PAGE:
Blowing messy strands of hair out of her eyes, the blonde devil said aloud, "But the question here, my catatonic friend, is whether or not I hold a 'special' place in that half-human heart of yours. A girl has to wonder, hm? After almost a year of this, you and me and whatever stumbles into our target range, something has to cement."
Flirting constantly back and forth, mock sword battles that turned into serious fights, strange conversations that started about what to eat for dinner and ended with the philosophies of life and death, risking their respective hides on a weekly basis just because no one else would, arguing over every childish topic under the sun, racing midnight streets in the rain . . . a motorcycle could never go fast enough for either of them . . .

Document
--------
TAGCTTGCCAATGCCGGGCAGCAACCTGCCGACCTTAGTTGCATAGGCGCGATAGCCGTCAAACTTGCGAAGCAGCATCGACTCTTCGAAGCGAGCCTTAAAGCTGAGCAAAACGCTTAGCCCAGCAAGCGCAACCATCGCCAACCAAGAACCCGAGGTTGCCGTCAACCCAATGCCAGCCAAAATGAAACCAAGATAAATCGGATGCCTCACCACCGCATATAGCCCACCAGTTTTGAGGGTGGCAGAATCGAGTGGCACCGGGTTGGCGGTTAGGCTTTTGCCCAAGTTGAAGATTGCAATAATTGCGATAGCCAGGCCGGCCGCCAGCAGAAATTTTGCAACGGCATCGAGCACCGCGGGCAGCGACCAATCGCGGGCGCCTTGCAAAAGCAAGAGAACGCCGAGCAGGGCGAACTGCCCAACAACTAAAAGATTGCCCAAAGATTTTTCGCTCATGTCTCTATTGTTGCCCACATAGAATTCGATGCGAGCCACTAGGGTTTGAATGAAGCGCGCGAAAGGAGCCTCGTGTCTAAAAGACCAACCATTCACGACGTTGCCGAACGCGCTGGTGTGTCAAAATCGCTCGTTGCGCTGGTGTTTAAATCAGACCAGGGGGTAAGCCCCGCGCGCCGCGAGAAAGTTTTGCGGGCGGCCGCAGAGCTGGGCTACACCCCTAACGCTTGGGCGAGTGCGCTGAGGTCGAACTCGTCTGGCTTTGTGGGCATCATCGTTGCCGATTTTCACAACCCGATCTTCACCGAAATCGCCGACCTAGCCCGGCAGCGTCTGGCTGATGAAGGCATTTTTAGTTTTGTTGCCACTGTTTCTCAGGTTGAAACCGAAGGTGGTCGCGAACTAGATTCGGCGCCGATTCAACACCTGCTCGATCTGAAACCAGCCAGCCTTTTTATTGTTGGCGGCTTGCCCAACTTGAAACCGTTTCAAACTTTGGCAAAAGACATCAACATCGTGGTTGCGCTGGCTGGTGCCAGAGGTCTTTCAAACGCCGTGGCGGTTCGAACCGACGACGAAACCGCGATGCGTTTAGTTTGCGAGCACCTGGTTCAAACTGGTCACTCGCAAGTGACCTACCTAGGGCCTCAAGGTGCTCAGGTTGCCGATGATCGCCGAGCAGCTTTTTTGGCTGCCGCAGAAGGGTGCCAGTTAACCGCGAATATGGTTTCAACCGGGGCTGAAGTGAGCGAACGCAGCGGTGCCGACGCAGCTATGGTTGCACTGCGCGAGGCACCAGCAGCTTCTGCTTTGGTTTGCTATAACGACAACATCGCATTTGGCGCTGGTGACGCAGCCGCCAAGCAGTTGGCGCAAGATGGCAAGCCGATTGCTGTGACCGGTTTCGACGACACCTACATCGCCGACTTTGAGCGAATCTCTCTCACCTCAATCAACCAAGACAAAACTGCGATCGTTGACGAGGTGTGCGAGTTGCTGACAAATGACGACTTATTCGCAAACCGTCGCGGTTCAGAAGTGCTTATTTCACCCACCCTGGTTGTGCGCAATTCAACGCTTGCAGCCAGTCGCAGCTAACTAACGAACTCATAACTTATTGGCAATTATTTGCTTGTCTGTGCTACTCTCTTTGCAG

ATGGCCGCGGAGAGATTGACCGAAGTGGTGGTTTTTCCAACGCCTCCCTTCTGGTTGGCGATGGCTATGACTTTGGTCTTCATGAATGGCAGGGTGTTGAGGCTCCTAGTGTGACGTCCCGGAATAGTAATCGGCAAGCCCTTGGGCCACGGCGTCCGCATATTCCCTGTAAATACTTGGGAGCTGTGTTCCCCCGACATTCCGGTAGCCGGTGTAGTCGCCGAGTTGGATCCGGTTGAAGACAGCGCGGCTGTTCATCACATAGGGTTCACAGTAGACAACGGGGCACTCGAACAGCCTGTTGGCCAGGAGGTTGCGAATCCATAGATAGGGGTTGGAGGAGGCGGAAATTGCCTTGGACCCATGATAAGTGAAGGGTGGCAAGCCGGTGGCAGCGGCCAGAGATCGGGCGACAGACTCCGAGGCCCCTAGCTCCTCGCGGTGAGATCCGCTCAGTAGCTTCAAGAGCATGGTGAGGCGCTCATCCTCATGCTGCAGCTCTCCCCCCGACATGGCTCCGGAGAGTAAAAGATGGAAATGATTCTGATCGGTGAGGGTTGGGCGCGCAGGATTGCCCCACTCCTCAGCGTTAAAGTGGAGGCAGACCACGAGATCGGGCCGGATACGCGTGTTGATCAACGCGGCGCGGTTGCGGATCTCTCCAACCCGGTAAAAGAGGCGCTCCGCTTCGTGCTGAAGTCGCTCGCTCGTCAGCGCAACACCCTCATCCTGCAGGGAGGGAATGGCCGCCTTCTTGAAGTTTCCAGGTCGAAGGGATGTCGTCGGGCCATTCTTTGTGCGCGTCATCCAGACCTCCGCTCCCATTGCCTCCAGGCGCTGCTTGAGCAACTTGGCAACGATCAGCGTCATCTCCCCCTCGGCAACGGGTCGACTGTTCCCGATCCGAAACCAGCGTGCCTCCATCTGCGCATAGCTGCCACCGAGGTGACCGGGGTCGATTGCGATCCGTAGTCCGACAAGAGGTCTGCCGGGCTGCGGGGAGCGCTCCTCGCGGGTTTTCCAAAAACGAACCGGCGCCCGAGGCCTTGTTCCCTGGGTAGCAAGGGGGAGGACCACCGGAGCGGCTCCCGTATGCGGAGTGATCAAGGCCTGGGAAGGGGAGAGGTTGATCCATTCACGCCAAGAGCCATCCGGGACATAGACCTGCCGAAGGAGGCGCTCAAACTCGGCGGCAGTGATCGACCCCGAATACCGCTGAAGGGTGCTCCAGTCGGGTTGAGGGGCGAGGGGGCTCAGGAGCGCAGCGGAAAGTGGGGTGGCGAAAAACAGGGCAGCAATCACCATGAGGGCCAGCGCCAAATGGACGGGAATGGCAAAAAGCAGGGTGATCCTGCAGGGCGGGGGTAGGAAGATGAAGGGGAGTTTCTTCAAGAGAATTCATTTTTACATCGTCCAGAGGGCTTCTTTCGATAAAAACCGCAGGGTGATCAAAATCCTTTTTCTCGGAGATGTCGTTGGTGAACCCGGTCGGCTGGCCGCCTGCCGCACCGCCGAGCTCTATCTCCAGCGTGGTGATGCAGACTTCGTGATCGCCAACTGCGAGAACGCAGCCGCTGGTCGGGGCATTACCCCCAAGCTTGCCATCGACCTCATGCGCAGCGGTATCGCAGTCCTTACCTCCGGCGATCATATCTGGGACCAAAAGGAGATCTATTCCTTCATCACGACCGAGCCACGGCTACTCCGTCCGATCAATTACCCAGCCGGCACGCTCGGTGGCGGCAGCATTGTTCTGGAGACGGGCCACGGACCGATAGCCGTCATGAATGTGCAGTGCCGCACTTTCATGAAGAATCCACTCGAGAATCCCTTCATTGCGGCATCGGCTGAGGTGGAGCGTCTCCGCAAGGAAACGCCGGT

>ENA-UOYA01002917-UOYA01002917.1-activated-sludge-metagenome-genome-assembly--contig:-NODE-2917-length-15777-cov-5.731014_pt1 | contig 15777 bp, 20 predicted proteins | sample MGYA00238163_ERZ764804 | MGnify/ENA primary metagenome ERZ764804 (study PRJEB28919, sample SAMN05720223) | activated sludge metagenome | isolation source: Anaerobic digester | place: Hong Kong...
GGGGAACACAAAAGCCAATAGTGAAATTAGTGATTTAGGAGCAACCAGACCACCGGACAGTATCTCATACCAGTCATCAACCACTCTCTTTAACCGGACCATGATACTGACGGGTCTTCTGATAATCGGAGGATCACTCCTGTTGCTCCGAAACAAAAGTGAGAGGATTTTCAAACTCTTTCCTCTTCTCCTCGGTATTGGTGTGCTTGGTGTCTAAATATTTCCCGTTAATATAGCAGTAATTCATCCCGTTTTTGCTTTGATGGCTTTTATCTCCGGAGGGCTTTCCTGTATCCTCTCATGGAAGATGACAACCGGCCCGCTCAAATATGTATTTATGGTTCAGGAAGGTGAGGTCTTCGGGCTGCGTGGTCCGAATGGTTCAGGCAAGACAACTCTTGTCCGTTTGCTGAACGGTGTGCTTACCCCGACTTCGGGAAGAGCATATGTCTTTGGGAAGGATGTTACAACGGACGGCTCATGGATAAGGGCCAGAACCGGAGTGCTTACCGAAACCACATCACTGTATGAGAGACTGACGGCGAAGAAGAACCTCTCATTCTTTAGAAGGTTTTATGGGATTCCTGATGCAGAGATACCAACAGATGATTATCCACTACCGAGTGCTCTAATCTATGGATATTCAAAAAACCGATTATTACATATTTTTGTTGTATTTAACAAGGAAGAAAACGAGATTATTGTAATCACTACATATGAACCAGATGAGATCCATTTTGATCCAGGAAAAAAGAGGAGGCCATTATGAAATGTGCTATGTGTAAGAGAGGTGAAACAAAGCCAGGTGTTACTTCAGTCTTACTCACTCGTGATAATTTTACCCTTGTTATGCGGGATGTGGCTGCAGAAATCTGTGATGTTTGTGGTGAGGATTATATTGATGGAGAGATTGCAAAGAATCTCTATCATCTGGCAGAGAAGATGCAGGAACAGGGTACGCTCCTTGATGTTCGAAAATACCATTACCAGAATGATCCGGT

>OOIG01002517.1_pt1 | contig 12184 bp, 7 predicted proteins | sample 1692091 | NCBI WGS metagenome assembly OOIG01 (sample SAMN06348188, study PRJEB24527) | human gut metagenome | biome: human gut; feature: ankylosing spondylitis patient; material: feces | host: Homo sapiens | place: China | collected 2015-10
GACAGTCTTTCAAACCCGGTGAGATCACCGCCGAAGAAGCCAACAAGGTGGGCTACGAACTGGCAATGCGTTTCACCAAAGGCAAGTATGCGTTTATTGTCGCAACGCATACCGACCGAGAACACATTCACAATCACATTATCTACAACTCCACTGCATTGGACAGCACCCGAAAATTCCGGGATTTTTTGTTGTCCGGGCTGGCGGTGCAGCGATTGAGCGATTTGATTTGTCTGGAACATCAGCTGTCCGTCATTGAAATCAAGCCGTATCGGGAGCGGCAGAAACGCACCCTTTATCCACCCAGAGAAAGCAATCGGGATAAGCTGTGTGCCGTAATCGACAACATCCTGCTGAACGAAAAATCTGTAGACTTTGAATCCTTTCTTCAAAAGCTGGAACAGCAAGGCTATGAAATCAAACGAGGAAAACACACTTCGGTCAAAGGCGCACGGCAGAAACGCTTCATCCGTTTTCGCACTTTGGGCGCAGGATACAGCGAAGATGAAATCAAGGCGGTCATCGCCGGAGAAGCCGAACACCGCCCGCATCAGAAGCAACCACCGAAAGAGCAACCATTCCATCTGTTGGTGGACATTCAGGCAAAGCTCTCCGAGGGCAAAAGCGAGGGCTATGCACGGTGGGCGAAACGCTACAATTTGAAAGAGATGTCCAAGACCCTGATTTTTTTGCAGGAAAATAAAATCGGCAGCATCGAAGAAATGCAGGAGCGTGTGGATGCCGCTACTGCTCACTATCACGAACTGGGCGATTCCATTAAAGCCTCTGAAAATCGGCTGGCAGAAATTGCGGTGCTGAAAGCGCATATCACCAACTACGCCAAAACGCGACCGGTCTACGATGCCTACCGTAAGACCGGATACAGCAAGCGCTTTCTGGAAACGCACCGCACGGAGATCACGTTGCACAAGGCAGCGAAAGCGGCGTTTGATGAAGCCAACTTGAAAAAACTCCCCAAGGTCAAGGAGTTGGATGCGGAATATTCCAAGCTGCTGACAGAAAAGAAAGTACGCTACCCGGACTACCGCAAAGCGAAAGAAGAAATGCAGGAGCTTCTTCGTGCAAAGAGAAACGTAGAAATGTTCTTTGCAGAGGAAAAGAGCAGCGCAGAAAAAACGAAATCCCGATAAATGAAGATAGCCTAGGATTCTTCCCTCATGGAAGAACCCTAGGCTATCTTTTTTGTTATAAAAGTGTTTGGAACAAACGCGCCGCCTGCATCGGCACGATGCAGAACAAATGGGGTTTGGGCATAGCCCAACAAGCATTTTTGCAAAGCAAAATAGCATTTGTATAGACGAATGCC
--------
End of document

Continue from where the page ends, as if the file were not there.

Maybe nothing--something? She was humanlike enough to know humans, but human knowledge had yet to understand the human heart. And devils weren't supposed to have those horrid things in the first place.
How the hell was she supposed to figure this out?
Her shoulders were going to give out. Any minute now. She was just going to collapse in the dirt and stay there for a few hours, days, whatever. With her luck, a certain heavy-ass halfbreed was going to fall right on top of her.
"First thing we're going to do," Trish growled, still bravely lugging on, "when we get home, is put you on a diet. Trade in all that leather for some nice polyester. Maybe get you some plastic guns. That'd be real useful in battle, huh? Pop a Blood Goat with a rubber dart and say 'Play dead!'" The image made her want to laugh, but if she started, no way she'd be able to stay upright, so she choked back the impulse.